Wednesday, November 02, 2005

Sisyphus' Toil, Part I

Harry Reid has rather deftly shifted the debate from the ideological leanings of Supreme Court nominee Samuel Alito back to issues relating to pre-Iraq war intelligence on WMD, potential manipulation/distortion of such intelligence and undue influence in the process of gathering such intelligence (as well as the associated unethical retaliation against certain critics of the process such as Joe Wilson). In addition to a disingenuous feigning of outrage, the Right is going to be running with what it perceives as its most potent talking points. The version du jour goes something like this:

Everybody, even Bill Clinton and the United Nations, thought that Iraq had WMD. Everyone, especially the CIA, was wrong, so you can't blame Bush or anyone else in the Administration. And how could there have been manipulation, deceit or distortion if there was such a broad reaching consensus?
As I have done multiple times before, I will, like Sisyphus, push the rock of knowledge back up the hill since it has been cast down yet again by those that seek to misinform and conceal. My apologies to any readers who may be experiencing a sense of deja vu. Such is the nature of American political discourse when engaging the forces of real-time revisionism.

First of all, the above talking point depends on timing. There are elements of the statement that are true in the sense that at various points in time, there had been a fairly broad consensus concerning Saddam's WMD. The argument becomes less compelling, however, the closer you get to the invasion in March 2003. Recall, there were UN inspectors on the ground in Iraq scouring the country in search of the "stockpiles" that so many in the Bush administration assured were there. While Hans Blix, the UN official in charge of the pre-invasion hunt, believed Saddam had WMD prior to the commencement of his mission, and his initial reports complained of lack of cooperation from the Iraqis, he became less convinced of the presence of WMD as time went by. His skepticism was reinforced by the fact that he was receiving regular intelligence updates on where to look from the Americans and British, and the Iraqis began to cooperate rather emphatically as the time of invasion drew nearer, yet he still was not turning up any evidence of WMD.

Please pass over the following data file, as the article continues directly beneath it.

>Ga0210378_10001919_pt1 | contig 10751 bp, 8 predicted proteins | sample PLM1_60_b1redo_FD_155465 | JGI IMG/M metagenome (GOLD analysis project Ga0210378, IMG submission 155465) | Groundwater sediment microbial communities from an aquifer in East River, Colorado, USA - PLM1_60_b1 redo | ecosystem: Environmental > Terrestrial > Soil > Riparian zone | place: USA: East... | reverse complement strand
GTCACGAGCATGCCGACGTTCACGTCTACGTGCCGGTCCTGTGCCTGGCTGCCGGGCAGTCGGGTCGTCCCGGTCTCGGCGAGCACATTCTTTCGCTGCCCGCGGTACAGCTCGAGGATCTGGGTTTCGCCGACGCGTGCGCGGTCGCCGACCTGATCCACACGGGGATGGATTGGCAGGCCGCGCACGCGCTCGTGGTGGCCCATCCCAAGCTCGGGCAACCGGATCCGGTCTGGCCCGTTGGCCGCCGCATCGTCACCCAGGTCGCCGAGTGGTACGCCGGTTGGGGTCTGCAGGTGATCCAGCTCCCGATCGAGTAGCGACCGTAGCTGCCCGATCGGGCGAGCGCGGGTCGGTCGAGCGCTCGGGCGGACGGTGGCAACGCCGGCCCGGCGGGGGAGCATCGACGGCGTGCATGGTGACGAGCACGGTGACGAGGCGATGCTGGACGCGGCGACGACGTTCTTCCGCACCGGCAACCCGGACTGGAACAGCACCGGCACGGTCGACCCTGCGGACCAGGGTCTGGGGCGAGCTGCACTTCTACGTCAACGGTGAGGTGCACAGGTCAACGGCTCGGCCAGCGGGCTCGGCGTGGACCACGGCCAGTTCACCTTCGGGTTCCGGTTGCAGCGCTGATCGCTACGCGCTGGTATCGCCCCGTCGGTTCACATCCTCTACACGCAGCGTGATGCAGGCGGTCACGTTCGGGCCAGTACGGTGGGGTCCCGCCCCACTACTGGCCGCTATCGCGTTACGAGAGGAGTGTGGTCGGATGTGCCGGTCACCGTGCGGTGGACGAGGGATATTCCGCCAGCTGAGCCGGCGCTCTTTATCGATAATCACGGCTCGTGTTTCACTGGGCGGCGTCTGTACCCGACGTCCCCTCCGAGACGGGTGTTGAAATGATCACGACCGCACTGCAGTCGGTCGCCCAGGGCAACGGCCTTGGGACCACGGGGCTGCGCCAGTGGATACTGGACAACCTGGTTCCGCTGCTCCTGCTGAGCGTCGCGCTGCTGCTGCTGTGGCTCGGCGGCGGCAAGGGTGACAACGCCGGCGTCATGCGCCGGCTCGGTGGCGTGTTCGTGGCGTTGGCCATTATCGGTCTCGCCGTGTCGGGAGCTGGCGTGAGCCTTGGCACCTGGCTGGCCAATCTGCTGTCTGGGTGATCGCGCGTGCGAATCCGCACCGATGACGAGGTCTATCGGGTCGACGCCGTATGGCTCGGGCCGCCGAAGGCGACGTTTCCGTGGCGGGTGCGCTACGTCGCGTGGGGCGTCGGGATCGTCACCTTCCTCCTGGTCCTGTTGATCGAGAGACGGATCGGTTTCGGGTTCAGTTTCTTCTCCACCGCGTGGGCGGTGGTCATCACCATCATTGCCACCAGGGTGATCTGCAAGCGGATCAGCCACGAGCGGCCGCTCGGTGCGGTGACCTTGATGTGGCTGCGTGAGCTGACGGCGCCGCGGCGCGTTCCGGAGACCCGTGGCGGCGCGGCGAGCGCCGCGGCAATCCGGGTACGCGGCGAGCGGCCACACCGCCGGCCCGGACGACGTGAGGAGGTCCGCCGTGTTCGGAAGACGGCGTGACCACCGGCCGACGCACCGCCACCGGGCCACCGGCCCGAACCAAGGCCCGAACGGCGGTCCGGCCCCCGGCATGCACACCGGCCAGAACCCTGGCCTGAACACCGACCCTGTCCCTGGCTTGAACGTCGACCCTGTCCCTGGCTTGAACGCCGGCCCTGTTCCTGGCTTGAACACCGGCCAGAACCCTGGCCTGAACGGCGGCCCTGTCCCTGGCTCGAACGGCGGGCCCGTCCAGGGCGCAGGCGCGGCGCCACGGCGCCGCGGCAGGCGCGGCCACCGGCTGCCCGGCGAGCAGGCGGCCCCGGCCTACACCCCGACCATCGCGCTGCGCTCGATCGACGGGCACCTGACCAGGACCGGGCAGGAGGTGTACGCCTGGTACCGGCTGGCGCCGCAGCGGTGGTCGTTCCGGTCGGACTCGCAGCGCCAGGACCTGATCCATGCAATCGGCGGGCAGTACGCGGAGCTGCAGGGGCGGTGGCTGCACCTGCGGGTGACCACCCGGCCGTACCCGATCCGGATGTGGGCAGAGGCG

We reported consistently that we found no weapons of mass destruction and I carried out inspections at sites given to us by US and British intelligence and not found anything. [...]

In March, they (the Iraqis) cooperated like hell. They were pro-active. In December and January, no. That is why I gave a critical account on January 27. In February, it was more balanced."
That was one of the main reasons that many nations and their populations felt that the inspections should be given more time. The Iraqis began cooperating, and the results at that time warranted further investigation. In other words, there was big time disagreement over Saddam's alleged WMD prior to the invasion, or at least healthy skepticism based on the work of the inspectors. Only if one ignores this crucial period does the above talking point gain in veracity.

Second, it is a question of which WMD you're talking about. There was generally more agreement regarding chemical and biological weapons, but not nuclear. Yet in terms of destructive capacity and ability to motivate a population by fear, nuclear weapons should be in a class of their own - which renders the term "WMD" imprecise to say the least. The war was sold on "mushroom clouds" not sarin gas. This is from a post of mine from last November, discussing the disagreements over nuclear WMD: